34 Foot Pinky Ketch "Smaug"

shipwright — 786 posts and 74 followers in

2111 views, 9 comments and 0 faves in

Paul,

That’s a fantastic accomplishment for such a young fella! You certainly have done a lot of impressive work in your lifetime!

L/W

-- “Those who would give up essential Liberty, to purchase a little temporary Safety, deserve neither Liberty nor Safety.” Benjamin Franklin

Beautiful work, Chips!

-- Losing fingers since 1969

Wow Paul. How do you compliment perfection? Wow…

-- HorizontalMike

Simply Beautiful!

-- Abbas, Castro Valley, CA

It is always beautiful to see a boat go together.
Did you steam bend the ribs?
Wonderful workmanship.
Thanks for posting Paul.

-- Tor and Odin are the greatest of gods.

Thanks all.
Yes, the ribs and all the planks are steamed. I used pressurized steam at around 230 – 240 degrees. Steaming drives moisture out of the wood so even the planks that don’t need steaming to bend are steamed to insure all end up with the same moisture content.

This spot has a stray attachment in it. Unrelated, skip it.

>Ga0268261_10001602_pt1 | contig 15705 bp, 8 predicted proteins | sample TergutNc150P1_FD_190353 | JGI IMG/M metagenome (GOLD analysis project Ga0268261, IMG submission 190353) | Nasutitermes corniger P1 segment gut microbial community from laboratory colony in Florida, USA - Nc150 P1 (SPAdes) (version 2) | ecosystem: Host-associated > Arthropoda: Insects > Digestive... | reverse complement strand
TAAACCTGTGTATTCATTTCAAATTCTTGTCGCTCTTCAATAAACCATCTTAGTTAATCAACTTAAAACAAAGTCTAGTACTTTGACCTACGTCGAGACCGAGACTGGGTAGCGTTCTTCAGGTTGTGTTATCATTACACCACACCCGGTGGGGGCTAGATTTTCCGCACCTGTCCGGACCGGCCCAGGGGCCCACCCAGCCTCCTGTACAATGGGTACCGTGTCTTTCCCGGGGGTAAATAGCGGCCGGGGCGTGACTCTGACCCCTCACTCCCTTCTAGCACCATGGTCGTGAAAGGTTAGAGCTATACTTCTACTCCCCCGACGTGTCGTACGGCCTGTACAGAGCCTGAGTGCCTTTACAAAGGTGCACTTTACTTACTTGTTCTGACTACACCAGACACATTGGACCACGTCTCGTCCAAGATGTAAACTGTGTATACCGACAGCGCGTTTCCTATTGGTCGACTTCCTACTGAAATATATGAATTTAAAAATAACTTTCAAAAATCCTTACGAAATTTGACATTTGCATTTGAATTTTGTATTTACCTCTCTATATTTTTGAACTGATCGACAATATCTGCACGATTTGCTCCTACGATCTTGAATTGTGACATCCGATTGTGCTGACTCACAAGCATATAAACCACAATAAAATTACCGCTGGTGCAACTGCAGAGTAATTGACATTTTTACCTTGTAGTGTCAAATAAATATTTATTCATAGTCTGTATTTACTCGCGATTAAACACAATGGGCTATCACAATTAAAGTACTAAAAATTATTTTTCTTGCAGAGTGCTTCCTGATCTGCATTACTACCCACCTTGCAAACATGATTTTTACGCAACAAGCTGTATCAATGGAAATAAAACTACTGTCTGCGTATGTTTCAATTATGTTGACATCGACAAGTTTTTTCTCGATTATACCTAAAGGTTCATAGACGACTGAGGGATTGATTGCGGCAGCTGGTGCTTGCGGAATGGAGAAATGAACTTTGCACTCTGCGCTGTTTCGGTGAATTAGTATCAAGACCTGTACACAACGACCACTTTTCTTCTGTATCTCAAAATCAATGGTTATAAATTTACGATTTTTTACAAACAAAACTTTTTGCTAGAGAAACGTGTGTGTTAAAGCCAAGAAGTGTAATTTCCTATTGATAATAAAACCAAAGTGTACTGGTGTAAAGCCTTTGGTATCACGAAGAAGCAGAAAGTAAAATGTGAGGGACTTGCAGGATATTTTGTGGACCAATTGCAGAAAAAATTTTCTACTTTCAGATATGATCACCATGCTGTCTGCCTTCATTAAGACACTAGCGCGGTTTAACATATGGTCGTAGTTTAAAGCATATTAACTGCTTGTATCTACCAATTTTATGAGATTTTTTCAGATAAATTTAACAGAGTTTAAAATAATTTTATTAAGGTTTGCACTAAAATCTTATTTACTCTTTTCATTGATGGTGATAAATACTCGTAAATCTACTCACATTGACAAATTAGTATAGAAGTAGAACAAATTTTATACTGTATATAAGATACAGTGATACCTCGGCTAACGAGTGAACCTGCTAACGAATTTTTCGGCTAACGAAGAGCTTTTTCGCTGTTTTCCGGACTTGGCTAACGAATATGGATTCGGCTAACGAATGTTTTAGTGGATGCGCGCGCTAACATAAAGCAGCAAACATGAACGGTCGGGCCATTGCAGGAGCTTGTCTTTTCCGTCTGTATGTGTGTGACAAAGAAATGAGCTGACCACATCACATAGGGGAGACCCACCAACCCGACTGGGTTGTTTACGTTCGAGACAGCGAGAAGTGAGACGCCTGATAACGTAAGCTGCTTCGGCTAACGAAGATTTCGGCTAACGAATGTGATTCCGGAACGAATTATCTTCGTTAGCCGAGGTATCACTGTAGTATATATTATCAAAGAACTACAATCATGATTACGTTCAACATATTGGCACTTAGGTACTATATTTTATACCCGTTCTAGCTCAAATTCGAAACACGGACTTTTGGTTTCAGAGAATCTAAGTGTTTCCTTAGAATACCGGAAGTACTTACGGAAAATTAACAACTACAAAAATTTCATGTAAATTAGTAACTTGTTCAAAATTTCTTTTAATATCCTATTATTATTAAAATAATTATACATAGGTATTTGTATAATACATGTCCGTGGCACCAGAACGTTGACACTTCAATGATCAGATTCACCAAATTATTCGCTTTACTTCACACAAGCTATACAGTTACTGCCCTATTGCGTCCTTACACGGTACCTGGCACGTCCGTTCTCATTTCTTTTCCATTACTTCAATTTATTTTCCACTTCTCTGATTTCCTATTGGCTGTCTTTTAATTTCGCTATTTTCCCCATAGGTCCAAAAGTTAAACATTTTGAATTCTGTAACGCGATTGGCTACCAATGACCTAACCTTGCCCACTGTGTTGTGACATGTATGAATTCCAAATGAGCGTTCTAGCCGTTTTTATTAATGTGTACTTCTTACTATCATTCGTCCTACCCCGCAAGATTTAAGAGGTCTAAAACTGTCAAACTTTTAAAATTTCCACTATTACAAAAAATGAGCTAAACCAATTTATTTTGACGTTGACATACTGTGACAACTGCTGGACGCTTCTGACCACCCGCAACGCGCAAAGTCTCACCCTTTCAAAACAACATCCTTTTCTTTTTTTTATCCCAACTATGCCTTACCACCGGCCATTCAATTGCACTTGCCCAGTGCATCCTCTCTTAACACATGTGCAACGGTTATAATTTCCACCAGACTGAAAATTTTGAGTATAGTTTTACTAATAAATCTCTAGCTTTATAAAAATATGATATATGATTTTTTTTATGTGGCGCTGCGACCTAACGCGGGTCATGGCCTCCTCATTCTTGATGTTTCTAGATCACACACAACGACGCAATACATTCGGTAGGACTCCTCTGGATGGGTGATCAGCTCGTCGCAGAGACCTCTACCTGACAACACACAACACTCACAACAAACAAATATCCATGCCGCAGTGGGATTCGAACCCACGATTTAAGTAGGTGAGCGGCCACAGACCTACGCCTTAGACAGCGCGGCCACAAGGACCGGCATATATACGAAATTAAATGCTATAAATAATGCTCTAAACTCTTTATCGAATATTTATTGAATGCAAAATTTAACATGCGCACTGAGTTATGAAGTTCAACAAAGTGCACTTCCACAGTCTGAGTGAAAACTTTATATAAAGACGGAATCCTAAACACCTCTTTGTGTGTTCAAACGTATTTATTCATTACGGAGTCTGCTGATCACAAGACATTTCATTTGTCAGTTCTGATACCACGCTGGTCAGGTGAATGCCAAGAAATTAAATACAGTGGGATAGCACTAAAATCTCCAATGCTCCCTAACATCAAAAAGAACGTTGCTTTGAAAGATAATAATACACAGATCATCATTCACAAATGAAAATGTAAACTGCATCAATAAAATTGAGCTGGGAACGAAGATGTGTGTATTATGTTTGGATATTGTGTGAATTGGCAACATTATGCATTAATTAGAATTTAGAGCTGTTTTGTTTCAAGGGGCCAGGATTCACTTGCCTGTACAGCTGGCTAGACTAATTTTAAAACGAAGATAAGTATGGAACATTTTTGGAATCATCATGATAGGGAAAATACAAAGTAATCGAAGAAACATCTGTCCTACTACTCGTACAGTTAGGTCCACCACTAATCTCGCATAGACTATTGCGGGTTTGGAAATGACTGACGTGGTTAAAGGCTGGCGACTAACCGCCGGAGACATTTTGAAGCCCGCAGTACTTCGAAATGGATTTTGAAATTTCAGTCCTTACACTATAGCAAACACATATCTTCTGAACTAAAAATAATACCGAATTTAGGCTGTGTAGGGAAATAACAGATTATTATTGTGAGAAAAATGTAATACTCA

-- The early bird gets the worm but its the second mouse that gets the cheese.

Sigh…so pretty. You are very lucky (skilled) to be able to call that your boat. I know someone else “owns” it but it’s yours and always will be. Loving the toques, btw.

-- -- Alec (Friends call me Wolf, no idea why)

-- Toxins Out, Nature In - body/mind/spirit

Very cool work.

-- woodworking classes, custom furniture maker

I built this ketch for a client / friend back in 1981. She was designed by Jay Benford and is planked in 1 1/2" Yellow Cedar over 1 1/4" X 2 1/2" Oak frames. Fastenings were silicon bronze screws.
This was the first boat that I built in my own shipyard. The young guy in the plaid shirt is me.

This is the stem. It is made of 6" X 12" Malaysian Gumwood, weighs a ton (figuratively). The rough fits were made with a chainsaw and a power plane and they were finished off by running a hand saw through the joint repeatedly until the fit was perfect. That would just about kill me now. :-)

I bought the Yellow Cedar in whole logs and stood by the sawyer while he cut it. I would look at the exposed surface and decide the thickness of the next cut based on the quality of the material. If it was clear and straight grained, it would be cut at 1 3/4" for planking and beams, if not it would be thicker for timbers. I still have a 10"X 10" and a 6"X 12" from these logs. This time the sawyer is the one in the plaid shirt, I’m taking the picture. :-)

Some of those Yellow Cedar beams.

Thanks for looking.

Paul

-- The early bird gets the worm but its the second mouse that gets the cheese.

All

More projects from shipwright